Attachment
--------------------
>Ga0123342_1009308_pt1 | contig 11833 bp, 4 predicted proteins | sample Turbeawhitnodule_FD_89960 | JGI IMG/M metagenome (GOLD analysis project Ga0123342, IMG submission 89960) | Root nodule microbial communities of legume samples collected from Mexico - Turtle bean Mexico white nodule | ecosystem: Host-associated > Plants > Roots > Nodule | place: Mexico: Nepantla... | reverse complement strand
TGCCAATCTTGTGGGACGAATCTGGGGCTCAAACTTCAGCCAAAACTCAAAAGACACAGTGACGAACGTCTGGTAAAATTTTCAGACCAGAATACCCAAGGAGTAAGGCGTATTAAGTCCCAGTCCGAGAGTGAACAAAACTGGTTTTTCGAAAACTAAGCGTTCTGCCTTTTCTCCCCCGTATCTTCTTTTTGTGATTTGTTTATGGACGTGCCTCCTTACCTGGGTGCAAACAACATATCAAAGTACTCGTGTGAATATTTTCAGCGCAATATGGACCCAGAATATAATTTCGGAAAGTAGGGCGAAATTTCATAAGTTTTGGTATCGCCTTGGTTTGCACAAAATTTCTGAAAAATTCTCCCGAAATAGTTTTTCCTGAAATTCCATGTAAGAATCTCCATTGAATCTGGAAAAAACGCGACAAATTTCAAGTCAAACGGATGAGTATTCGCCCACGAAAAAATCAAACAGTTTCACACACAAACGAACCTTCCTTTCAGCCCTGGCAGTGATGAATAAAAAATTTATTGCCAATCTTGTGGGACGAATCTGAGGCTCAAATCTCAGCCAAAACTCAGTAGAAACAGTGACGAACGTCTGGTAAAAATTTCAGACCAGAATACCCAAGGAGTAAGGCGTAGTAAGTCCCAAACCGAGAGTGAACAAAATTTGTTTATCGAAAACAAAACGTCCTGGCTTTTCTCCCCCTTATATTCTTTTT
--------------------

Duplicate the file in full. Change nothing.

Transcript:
>Ga0123342_1009308_pt1 | contig 11833 bp, 4 predicted proteins | sample Turbeawhitnodule_FD_89960 | JGI IMG/M metagenome (GOLD analysis project Ga0123342, IMG submission 89960) | Root nodule microbial communities of legume samples collected from Mexico - Turtle bean Mexico white nodule | ecosystem: Host-associated > Plants > Roots > Nodule | place: Mexico: Nepantla... | reverse complement strand
TGCCAATCTTGTGGGACGAATCTGGGGCTCAAACTTCAGCCAAAACTCAAAAGACACAGTGACGAACGTCTGGTAAAATTTTCAGACCAGAATACCCAAGGAGTAAGGCGTATTAAGTCCCAGTCCGAGAGTGAACAAAACTGGTTTTTCGAAAACTAAGCGTTCTGCCTTTTCTCCCCCGTATCTTCTTTTTGTGATTTGTTTATGGACGTGCCTCCTTACCTGGGTGCAAACAACATATCAAAGTACTCGTGTGAATATTTTCAGCGCAATATGGACCCAGAATATAATTTCGGAAAGTAGGGCGAAATTTCATAAGTTTTGGTATCGCCTTGGTTTGCACAAAATTTCTGAAAAATTCTCCCGAAATAGTTTTTCCTGAAATTCCATGTAAGAATCTCCATTGAATCTGGAAAAAACGCGACAAATTTCAAGTCAAACGGATGAGTATTCGCCCACGAAAAAATCAAACAGTTTCACACACAAACGAACCTTCCTTTCAGCCCTGGCAGTGATGAATAAAAAATTTATTGCCAATCTTGTGGGACGAATCTGAGGCTCAAATCTCAGCCAAAACTCAGTAGAAACAGTGACGAACGTCTGGTAAAAATTTCAGACCAGAATACCCAAGGAGTAAGGCGTAGTAAGTCCCAAACCGAGAGTGAACAAAATTTGTTTATCGAAAACAAAACGTCCTGGCTTTTCTCCCCCTTATATTCTTTTT